Starting Your Homemade Jam Business

apricot jam in jars

The entire family is moving to California as your husband’s company is also relocating there. There’s already a farm property that you bought in Sonoma, CA, just 44 miles north of San Francisco, where your husband will be working.

Part of the reasons for purchasing the property is its relative proximity to the office. The farm is already lined with fruit-bearing trees, vegetables, and some livestock.

You’ve been a full-time mom, but now that the kids are older, you want to be able to work on your project. You’re a great cook, and you also make jams and sauces that, on occasion, you sell to friends and neighbors. Now that you’re on a farm, maybe you can focus on these homemade jams and sauces project as your business. You aren’t thinking yet of acquiring equipment, like filling machines used in commercial operations, but you at least want a consistent small-scale production rather than something ad-hoc. What are the essential steps to take when starting a homemade jam and sauces business?

Let’s look at the possibilities and opportunities.

Overview of the Jams and Sauces Industry

Moving to California might be the perfect match for this. The top three fruits in America that are used as jams are strawberries, grapes, and raspberries. You would have access to these fruits right on your farm. In 2019, the number of consumers reached 163.97 million, 128.03 million, and 50.21 million for strawberry, grape, and raspberry jam, respectively.

The commercial sauce and condiments production industry recorded a $22 billion revenue as of February 2019, with business numbering nearly 4,000 across America.

Scaling Up Your Operations

cherry jam in a mason jar

You’re going to move towards producing and selling ten bottles a month to maybe 100 bottles a month. It’s still a small scale operation, but it’s a significant jump from what you are used to doing.  Here are a few things you need to know before going into this business.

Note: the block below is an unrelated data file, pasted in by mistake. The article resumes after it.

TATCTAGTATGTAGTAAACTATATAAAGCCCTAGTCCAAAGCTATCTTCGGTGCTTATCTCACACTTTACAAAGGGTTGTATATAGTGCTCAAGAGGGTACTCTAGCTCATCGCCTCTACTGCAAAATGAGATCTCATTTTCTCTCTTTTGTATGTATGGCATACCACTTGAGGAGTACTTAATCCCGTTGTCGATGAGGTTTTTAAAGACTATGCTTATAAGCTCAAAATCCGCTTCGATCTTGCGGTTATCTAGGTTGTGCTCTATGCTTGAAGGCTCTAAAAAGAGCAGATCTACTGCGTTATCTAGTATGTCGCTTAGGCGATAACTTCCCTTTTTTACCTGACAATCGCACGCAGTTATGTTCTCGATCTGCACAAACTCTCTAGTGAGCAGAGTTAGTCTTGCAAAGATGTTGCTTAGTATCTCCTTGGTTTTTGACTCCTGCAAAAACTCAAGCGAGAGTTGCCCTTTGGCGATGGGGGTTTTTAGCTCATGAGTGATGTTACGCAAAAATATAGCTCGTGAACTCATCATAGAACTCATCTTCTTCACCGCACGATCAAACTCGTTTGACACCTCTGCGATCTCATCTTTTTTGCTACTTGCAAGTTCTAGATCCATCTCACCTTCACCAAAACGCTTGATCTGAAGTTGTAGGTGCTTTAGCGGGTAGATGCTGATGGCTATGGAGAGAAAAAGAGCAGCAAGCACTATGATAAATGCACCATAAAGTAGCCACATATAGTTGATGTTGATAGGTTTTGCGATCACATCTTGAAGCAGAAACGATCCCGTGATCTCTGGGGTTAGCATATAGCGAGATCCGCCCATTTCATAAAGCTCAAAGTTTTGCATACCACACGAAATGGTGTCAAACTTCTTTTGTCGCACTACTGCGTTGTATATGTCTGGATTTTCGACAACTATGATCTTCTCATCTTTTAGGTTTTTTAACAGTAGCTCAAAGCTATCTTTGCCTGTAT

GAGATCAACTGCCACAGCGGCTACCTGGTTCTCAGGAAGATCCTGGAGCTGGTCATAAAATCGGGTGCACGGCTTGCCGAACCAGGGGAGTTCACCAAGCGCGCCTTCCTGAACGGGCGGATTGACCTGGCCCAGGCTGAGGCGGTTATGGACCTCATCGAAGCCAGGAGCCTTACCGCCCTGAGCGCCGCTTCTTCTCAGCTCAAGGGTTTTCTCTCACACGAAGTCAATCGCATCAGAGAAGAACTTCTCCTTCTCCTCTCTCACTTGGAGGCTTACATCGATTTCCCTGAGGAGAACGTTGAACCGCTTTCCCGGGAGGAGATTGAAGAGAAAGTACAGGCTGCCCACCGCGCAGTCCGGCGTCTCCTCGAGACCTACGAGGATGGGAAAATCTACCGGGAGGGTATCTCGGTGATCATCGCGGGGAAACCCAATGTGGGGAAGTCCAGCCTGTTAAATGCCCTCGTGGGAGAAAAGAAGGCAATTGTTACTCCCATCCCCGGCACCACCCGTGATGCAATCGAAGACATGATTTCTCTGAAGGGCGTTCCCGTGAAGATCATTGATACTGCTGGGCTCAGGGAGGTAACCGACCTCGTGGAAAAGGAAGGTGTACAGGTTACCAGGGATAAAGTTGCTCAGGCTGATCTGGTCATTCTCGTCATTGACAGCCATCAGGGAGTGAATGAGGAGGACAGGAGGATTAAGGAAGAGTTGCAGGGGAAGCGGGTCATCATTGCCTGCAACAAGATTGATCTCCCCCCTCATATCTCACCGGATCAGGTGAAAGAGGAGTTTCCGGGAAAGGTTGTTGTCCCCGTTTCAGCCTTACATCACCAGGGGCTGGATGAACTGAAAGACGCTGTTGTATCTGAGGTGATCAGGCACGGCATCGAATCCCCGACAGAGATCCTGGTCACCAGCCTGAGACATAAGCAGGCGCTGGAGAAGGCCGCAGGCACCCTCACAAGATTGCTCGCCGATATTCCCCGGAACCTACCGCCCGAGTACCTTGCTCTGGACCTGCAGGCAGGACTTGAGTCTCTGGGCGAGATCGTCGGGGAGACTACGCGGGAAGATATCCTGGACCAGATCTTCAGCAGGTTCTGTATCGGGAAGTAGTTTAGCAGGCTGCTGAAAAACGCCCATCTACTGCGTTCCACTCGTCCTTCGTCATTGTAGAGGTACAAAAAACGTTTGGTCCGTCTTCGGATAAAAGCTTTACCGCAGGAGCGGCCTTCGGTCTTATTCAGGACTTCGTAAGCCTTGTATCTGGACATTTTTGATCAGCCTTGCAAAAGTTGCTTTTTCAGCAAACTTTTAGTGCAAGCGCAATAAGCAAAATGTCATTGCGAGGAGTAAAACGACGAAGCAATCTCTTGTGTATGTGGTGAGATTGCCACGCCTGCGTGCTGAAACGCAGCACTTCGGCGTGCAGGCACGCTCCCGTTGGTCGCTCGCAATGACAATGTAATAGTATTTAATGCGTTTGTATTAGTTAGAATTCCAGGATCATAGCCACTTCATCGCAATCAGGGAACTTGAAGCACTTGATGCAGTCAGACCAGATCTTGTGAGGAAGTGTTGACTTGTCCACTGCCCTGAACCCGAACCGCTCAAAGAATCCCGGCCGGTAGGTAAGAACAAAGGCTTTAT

1. Check the law. State and federal laws are regulating the production and distribution of processed foods. Cottage food laws might apply to the kind you’re aiming to do. Check with your county or municipal authorities first, about the rules that you need to comply with.
  2. Production options. Naturally, you’ll research the market first. The quantity you will produce will dictate what kind of operation you will have. You can create your semi-commercial kitchen at home or see if you can rent the kitchen facility of a local restaurant. Study the cost of both options while visualizing how your business will look like three to five years down the road.
  3. Check produce quality. You would need to figure out a way to source your raw materials for both your jam and your sauces. Will everything come from your farm? Not only will you have control of the freshness of your raw materials, but you would also be creating a good story for your business, that could perhaps carry a tag line that says, “Fresh and straight from our home farm!”
  4. Consistent recipes. Test your recipes and determine the best that can carry your brand. It’s different if it’s the same three people giving feedback that your jam last week tastes different from the previous month. You need to aim for quality and consistency because now you have a broader audience that may not be as forgiving.

You will need to go through all the exercise of writing your business plan, looking at your financial viability, understanding the market and your competitor, and launching a marketing campaign. But these four things are essential to your checklist.

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